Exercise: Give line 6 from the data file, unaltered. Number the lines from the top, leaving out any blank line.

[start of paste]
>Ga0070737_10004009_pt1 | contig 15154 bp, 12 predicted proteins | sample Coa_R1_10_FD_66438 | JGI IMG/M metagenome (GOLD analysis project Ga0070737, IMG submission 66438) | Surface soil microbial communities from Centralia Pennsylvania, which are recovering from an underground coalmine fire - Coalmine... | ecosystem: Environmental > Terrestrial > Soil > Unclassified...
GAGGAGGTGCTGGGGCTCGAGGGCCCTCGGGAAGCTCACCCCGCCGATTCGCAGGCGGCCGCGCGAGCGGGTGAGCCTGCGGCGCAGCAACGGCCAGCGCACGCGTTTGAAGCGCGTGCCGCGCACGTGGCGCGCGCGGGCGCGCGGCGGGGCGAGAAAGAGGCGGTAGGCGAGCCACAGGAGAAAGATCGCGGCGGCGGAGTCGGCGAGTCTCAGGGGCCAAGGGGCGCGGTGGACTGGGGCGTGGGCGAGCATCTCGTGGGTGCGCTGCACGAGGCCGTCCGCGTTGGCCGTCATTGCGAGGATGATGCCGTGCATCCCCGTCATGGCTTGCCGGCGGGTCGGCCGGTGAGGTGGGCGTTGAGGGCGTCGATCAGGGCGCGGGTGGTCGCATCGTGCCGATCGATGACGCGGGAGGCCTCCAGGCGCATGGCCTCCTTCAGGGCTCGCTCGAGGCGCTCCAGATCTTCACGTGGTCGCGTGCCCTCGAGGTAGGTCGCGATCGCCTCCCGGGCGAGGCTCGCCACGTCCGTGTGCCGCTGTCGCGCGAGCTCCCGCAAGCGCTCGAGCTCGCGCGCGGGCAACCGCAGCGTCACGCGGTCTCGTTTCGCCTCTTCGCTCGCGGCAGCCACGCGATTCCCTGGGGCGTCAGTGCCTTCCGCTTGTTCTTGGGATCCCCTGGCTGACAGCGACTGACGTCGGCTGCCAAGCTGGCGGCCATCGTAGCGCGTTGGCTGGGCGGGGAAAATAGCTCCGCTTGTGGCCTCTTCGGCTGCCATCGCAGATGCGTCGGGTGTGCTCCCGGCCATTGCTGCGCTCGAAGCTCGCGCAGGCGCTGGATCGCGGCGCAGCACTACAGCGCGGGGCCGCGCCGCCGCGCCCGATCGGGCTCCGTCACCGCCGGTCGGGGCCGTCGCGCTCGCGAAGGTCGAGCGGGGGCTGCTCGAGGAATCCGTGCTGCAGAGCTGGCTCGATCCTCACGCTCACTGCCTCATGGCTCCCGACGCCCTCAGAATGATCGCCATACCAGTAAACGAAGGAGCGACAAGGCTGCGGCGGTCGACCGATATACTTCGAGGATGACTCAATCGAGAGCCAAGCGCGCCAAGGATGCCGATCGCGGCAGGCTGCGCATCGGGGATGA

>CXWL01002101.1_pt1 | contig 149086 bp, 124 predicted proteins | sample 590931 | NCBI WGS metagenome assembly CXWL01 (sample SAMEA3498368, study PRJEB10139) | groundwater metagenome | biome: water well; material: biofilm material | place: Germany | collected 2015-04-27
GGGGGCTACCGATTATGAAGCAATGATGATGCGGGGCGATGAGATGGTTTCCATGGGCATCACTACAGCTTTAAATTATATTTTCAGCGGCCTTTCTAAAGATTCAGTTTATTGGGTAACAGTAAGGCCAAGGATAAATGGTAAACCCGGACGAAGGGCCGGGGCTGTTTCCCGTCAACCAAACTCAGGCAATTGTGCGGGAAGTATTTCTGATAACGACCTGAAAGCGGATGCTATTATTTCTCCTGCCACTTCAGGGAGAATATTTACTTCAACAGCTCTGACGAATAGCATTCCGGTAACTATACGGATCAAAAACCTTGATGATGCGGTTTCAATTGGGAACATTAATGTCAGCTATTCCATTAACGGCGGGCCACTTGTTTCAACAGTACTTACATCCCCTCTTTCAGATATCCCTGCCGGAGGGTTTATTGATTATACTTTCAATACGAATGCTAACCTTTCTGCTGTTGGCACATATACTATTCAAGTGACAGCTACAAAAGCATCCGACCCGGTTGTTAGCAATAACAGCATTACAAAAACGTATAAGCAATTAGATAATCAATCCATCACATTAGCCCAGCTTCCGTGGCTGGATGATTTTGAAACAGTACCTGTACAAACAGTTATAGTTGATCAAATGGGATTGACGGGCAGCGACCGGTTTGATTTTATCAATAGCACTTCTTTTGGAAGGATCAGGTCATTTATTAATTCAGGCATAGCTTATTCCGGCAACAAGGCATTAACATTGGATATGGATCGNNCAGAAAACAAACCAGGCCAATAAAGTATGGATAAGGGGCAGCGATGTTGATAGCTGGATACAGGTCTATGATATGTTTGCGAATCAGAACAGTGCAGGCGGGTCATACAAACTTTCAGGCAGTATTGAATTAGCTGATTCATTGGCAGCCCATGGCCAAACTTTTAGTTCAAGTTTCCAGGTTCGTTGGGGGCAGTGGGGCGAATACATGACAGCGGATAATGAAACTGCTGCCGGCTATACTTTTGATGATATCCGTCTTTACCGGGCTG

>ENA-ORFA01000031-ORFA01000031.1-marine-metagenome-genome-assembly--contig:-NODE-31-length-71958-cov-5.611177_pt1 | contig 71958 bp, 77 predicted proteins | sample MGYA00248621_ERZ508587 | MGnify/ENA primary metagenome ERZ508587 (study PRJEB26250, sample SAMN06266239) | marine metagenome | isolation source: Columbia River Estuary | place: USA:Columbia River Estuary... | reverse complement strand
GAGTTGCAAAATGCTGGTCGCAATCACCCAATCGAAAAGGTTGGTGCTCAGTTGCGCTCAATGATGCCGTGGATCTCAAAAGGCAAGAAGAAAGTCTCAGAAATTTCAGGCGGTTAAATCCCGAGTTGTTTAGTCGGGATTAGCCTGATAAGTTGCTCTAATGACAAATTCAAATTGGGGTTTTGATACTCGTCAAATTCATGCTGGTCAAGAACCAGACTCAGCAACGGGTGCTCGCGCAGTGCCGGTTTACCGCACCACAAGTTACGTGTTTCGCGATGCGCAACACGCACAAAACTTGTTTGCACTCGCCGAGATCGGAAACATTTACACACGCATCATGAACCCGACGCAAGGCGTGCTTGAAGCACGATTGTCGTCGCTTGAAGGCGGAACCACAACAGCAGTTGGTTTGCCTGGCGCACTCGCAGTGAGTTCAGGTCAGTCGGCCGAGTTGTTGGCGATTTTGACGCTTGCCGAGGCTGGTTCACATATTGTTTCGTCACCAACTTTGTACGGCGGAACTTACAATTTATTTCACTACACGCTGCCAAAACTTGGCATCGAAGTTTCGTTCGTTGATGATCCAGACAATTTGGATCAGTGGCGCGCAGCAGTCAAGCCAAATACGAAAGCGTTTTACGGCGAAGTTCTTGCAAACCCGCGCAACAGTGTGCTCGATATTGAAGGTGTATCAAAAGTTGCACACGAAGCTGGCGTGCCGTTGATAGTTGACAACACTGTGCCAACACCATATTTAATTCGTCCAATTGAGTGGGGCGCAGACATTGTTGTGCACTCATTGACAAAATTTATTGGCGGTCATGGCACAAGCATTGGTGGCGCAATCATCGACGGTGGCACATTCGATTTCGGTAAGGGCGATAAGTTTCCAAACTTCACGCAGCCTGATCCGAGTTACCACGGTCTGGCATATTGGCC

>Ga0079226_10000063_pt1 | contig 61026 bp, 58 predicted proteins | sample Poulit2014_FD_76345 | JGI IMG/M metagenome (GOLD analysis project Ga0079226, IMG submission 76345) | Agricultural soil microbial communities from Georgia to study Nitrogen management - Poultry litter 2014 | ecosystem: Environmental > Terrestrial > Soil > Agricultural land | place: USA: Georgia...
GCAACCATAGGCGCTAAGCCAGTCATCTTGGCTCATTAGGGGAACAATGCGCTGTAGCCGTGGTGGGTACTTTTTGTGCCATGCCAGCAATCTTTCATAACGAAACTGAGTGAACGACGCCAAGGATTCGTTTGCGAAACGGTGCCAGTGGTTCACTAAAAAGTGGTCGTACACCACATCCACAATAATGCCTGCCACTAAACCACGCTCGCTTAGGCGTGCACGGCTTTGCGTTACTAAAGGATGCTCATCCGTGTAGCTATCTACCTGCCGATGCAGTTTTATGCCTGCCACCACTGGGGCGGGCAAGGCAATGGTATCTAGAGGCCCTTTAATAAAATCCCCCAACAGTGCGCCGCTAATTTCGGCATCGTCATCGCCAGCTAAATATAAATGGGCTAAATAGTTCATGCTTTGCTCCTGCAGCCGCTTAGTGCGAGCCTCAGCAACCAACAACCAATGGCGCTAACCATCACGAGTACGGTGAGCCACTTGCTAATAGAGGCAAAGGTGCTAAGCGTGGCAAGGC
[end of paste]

GAGTTGCAAAATGCTGGTCGCAATCACCCAATCGAAAAGGTTGGTGCTCAGTTGCGCTCAATGATGCCGTGGATCTCAAAAGGCAAGAAGAAAGTCTCAGAAATTTCAGGCGGTTAAATCCCGAGTTGTTTAGTCGGGATTAGCCTGATAAGTTGCTCTAATGACAAATTCAAATTGGGGTTTTGATACTCGTCAAATTCATGCTGGTCAAGAACCAGACTCAGCAACGGGTGCTCGCGCAGTGCCGGTTTACCGCACCACAAGTTACGTGTTTCGCGATGCGCAACACGCACAAAACTTGTTTGCACTCGCCGAGATCGGAAACATTTACACACGCATCATGAACCCGACGCAAGGCGTGCTTGAAGCACGATTGTCGTCGCTTGAAGGCGGAACCACAACAGCAGTTGGTTTGCCTGGCGCACTCGCAGTGAGTTCAGGTCAGTCGGCCGAGTTGTTGGCGATTTTGACGCTTGCCGAGGCTGGTTCACATATTGTTTCGTCACCAACTTTGTACGGCGGAACTTACAATTTATTTCACTACACGCTGCCAAAACTTGGCATCGAAGTTTCGTTCGTTGATGATCCAGACAATTTGGATCAGTGGCGCGCAGCAGTCAAGCCAAATACGAAAGCGTTTTACGGCGAAGTTCTTGCAAACCCGCGCAACAGTGTGCTCGATATTGAAGGTGTATCAAAAGTTGCACACGAAGCTGGCGTGCCGTTGATAGTTGACAACACTGTGCCAACACCATATTTAATTCGTCCAATTGAGTGGGGCGCAGACATTGTTGTGCACTCATTGACAAAATTTATTGGCGGTCATGGCACAAGCATTGGTGGCGCAATCATCGACGGTGGCACATTCGATTTCGGTAAGGGCGATAAGTTTCCAAACTTCACGCAGCCTGATCCGAGTTACCACGGTCTGGCATATTGGCC